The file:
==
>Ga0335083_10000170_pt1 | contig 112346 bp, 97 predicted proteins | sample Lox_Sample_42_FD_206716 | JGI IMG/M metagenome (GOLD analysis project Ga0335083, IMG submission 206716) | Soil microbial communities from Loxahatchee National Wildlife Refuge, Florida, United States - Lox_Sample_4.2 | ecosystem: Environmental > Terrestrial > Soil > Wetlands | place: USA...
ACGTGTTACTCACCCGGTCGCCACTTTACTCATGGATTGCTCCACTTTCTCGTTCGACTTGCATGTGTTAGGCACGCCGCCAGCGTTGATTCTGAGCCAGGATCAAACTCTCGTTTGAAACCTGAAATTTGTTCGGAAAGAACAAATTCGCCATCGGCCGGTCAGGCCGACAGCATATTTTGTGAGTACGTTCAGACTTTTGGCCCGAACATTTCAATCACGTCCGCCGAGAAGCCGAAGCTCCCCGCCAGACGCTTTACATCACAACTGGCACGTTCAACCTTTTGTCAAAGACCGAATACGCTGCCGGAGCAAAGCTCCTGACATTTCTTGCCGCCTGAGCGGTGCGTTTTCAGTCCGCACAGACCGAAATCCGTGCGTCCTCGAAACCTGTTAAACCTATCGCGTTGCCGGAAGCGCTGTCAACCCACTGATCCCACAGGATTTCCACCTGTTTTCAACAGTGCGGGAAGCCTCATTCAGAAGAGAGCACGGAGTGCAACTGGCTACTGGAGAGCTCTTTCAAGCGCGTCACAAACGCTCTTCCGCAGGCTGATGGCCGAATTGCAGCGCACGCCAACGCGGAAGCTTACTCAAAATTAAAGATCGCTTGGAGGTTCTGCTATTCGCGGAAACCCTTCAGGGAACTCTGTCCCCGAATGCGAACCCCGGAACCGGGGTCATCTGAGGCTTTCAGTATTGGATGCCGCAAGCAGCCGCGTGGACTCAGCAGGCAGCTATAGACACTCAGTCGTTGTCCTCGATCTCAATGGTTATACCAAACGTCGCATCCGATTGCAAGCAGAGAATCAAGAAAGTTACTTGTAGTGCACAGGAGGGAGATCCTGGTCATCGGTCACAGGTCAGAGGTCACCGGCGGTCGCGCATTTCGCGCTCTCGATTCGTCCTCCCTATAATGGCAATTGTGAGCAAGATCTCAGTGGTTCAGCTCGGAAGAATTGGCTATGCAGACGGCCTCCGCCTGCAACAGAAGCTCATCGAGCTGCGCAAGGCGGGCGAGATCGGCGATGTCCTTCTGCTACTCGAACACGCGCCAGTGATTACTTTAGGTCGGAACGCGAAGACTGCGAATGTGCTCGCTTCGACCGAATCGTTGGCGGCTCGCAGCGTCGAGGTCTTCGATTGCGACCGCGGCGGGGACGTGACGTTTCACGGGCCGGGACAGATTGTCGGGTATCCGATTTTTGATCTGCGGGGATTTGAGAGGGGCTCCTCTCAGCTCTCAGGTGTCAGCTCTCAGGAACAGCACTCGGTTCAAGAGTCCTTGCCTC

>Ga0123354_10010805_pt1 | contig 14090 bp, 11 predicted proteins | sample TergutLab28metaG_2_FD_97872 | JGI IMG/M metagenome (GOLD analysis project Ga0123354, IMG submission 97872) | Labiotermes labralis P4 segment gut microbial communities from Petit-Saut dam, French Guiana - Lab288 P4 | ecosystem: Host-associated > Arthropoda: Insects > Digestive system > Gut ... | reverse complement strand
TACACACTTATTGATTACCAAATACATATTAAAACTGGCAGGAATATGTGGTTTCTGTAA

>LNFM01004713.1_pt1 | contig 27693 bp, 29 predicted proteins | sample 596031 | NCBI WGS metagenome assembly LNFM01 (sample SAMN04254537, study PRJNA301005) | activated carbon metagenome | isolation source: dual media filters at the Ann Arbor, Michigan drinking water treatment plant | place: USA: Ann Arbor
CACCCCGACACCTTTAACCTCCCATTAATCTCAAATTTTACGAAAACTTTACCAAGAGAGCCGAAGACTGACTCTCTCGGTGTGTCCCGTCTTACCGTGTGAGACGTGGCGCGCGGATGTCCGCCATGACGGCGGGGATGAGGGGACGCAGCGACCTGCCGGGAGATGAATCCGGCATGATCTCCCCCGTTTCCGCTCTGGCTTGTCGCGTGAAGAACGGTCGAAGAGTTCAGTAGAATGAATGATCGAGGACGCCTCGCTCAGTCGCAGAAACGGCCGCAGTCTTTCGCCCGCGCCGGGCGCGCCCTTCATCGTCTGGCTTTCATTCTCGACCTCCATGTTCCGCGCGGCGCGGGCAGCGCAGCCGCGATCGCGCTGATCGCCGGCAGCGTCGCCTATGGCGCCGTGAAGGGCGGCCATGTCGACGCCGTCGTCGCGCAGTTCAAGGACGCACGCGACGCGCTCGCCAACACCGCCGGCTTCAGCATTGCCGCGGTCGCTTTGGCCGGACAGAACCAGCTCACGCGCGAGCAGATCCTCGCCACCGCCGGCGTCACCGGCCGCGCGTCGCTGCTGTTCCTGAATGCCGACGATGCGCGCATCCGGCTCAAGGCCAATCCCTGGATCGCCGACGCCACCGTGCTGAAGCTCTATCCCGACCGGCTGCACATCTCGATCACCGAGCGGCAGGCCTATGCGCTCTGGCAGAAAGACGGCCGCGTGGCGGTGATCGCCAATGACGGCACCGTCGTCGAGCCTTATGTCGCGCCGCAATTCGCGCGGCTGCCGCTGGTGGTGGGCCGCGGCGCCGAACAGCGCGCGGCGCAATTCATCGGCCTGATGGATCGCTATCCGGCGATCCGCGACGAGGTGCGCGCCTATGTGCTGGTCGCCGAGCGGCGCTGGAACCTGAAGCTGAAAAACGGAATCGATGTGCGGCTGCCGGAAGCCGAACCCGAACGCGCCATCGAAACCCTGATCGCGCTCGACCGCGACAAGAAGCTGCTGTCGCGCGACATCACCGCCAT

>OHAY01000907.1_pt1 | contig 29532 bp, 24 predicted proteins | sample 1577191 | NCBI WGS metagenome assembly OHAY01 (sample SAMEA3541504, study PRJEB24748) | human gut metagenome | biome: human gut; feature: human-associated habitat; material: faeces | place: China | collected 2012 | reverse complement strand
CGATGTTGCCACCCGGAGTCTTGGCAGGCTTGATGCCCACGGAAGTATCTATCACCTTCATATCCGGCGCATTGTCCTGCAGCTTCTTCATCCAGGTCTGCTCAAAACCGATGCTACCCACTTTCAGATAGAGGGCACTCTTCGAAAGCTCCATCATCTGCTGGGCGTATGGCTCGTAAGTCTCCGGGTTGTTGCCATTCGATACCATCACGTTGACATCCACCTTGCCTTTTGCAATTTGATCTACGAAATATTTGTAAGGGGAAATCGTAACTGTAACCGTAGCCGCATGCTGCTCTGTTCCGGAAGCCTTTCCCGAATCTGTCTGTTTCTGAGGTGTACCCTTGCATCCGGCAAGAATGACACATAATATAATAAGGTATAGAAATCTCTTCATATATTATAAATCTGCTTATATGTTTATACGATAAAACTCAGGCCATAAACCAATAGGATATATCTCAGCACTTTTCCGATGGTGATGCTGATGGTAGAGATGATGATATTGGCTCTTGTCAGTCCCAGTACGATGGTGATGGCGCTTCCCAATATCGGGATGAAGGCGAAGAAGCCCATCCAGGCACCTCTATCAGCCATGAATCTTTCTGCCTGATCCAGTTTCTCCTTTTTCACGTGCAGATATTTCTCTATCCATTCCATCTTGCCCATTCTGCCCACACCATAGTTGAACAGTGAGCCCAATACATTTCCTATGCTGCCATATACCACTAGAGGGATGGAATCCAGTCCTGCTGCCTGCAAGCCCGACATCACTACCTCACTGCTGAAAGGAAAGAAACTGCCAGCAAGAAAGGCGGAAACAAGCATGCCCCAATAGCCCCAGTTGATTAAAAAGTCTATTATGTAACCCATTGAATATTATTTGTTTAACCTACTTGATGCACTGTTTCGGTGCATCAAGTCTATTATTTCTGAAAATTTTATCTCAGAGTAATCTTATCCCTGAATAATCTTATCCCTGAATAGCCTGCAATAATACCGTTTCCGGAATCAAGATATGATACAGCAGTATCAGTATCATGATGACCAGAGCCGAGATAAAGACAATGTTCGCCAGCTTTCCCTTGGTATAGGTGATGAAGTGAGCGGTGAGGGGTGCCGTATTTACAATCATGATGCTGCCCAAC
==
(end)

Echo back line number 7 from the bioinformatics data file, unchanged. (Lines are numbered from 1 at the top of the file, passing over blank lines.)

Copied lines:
>OHAY01000907.1_pt1 | contig 29532 bp, 24 predicted proteins | sample 1577191 | NCBI WGS metagenome assembly OHAY01 (sample SAMEA3541504, study PRJEB24748) | human gut metagenome | biome: human gut; feature: human-associated habitat; material: faeces | place: China | collected 2012 | reverse complement strand